Vronsky moved into the middle of the crowd unnoticed, almost at the very moment when the bell rang at the finish of the race, and the tall, mud-spattered horse-guard who came in first, bending over the saddle, let go the reins of his panting grey horse that looked dark with sweat.
The horse, stiffening out its legs, with an effort stopped its rapid course, and the officer of the horse-guards looked round him like a man waking up from a heavy sleep, and just managed to smile. A crowd of friends and outsiders pressed round him.
Vronsky intentionally avoided that select crowd of the upper world, which was moving and talking with discreet freedom before the pavilions. He knew that Madame Karenin was there, and Betsy, and his brothers wife, and he purposely did not go near them for fear of something distracting his attention. But he was continually met and stopped by acquaintances, who told him about the previous races, and kept asking him why he was so late.
At the time when the racers had to go to the pavilion to receive the prizes, and all attention was directed to that point, Vronskys elder brother, Alexander, a colonel with heavy fringed epaulets, came up to him. He was not tall, though as broadly built as Alexey, and handsomer and rosier than he; he had a red nose, and an open, drunken-looking face.
Now, as he talked to his brother of a matter bound to be exceedingly disagreeable to him, knowing that the eyes of many people might be fixed upon him, he kept a smiling countenance, as though he were jesting with his brother about something of little moment.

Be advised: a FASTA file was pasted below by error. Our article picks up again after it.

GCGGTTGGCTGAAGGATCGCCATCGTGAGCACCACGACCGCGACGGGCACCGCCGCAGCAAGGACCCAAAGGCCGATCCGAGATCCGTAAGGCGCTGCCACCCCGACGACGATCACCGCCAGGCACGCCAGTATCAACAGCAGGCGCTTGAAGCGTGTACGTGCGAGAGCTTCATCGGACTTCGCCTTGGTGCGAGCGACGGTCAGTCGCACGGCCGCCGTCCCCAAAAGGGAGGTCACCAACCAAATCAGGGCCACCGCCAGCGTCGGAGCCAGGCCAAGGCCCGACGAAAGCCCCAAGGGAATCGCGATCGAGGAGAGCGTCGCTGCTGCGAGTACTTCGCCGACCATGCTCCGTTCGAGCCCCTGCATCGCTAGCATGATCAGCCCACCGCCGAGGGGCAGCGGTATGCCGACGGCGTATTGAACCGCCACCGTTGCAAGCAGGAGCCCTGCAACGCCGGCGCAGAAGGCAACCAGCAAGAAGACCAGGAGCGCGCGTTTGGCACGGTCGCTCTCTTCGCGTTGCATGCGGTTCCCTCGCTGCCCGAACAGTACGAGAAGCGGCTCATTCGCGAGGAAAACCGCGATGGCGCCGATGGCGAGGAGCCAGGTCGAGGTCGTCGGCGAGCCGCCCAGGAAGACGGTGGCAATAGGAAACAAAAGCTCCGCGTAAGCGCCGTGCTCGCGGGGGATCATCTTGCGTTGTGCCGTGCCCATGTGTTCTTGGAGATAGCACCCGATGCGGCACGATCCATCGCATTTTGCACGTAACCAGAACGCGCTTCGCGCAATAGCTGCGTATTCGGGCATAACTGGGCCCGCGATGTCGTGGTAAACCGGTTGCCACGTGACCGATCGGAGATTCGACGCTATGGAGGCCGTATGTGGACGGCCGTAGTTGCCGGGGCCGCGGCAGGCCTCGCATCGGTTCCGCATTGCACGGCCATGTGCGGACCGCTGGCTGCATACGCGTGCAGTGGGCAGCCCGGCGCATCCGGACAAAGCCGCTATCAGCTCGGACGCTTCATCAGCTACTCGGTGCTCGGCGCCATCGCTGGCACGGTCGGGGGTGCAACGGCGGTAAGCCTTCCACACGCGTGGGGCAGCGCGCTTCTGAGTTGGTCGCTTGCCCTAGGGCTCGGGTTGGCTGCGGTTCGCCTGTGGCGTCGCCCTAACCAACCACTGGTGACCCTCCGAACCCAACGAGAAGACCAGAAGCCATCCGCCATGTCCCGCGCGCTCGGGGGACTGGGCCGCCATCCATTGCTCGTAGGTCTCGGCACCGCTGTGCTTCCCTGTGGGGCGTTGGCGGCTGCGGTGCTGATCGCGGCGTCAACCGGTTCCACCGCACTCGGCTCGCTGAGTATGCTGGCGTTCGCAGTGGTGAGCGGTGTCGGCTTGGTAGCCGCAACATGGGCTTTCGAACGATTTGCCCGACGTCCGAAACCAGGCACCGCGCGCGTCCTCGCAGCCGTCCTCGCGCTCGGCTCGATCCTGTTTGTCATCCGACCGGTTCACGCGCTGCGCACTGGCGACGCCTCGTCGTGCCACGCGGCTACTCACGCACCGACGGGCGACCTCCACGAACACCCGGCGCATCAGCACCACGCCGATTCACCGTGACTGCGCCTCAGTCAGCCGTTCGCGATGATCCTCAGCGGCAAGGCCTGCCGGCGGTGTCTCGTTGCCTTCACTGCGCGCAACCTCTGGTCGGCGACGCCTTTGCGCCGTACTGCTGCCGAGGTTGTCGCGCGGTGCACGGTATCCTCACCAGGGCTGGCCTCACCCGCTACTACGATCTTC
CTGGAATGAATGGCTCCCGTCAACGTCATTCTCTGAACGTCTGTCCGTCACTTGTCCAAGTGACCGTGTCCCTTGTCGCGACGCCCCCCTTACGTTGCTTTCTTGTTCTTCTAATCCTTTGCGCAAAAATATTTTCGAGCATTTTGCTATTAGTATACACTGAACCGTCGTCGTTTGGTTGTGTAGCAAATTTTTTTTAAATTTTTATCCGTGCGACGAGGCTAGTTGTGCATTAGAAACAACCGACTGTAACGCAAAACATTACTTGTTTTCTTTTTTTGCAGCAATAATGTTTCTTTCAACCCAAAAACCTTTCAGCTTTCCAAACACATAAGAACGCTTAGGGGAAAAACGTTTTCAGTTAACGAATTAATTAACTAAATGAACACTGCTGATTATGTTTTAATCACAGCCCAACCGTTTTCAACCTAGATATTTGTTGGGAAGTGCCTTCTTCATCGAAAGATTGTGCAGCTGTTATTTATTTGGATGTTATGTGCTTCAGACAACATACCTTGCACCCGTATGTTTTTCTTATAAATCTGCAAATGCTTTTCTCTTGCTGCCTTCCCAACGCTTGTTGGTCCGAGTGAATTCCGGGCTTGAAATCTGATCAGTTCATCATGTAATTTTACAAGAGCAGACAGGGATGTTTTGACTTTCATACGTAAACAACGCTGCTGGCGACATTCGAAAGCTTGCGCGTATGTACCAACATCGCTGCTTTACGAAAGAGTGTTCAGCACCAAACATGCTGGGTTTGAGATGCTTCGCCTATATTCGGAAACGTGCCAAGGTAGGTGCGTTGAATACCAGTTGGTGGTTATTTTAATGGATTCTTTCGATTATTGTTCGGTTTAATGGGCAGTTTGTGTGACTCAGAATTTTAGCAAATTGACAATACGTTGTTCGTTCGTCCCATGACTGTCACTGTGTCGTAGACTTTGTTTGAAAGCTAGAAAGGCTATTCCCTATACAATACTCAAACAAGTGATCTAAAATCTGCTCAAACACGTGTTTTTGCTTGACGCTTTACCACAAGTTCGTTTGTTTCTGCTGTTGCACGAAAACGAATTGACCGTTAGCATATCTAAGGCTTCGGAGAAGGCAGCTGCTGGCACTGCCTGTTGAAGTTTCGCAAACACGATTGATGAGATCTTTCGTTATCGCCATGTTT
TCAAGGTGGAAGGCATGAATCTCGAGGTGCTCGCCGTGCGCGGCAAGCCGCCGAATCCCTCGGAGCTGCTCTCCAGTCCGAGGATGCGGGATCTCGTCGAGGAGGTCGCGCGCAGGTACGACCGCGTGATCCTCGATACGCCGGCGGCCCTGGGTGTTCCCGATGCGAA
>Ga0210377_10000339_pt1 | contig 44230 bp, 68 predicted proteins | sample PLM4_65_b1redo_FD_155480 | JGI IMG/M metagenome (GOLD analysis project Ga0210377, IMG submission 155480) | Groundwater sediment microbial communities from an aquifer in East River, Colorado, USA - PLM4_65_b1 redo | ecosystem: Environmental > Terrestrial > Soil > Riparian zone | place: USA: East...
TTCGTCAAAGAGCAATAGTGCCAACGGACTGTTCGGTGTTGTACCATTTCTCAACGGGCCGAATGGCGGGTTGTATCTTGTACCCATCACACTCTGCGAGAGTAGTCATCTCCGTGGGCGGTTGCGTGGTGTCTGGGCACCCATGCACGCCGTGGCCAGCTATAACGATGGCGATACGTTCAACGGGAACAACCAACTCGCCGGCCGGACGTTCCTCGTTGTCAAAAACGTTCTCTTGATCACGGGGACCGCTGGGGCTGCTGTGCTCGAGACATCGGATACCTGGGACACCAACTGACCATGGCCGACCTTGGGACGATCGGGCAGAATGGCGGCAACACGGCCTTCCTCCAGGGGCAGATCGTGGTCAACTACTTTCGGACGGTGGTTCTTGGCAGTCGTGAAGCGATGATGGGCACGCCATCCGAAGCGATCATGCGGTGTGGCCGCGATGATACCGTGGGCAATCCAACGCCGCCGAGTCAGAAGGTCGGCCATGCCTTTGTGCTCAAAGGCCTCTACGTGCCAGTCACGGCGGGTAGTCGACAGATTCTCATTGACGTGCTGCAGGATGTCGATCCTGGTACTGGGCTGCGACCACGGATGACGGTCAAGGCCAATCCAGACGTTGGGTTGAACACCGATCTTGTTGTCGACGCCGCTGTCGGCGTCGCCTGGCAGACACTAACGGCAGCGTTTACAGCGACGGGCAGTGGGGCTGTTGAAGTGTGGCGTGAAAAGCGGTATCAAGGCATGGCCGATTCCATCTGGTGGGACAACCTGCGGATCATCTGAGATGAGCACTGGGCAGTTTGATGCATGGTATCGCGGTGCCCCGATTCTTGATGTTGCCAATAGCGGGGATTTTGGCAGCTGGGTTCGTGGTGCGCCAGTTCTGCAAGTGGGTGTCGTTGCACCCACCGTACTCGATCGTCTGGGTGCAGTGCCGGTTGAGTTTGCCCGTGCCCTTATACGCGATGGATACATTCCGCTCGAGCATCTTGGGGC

Alexey Vronskys frowning face turned white, and his prominent lower jaw quivered, which happened rarely with him. Being a man of very warm heart, he was seldom angry; but when he was angry, and when his chin quivered, then, as Alexander Vronsky knew, he was dangerous. Alexander Vronsky smiled gaily.
I only wanted to give you mothers letter. Answer it, and dont worry about anything just before the race. Bonne chance, he added, smiling, and he moved away from him. But after him another friendly greeting brought Vronsky to a standstill.
So you wont recognise your friends! How are you, mon cher? said Stepan Arkadyevitch, as conspicuously brilliant in the midst of all the Petersburg brilliance as he was in Moscow, his face rosy, and his whiskers sleek and glossy. I came up yesterday, and Im delighted that I shall see your triumph. When shall we meet?
Come to-morrow to the mess-room, said Vronsky, and squeezing him by the sleeve of his coat, with apologies, he moved away to the center of the racecourse, where the horses were being led for the great steeplechase.
The horses who had run in the last race were being led home, steaming and exhausted, by the stable-boys, and one after another the fresh horses for the coming race made their appearance, for the most part English racers, wearing horsecloths, and looking with their drawn-up bellies like strange, huge birds. On the right was led in Frou-Frou, lean and beautiful, lifting up her elastic, rather long pasterns, as though moved by springs. Not far from her they were taking the rug off the lop-eared Gladiator. The strong, exquisite, perfectly correct lines of the stallion, with his superb hindquarters and excessively short pasterns almost over his hoofs, attracted Vronskys attention in spite of himself. He would have gone up to his mare, but he was again detained by acquaintance.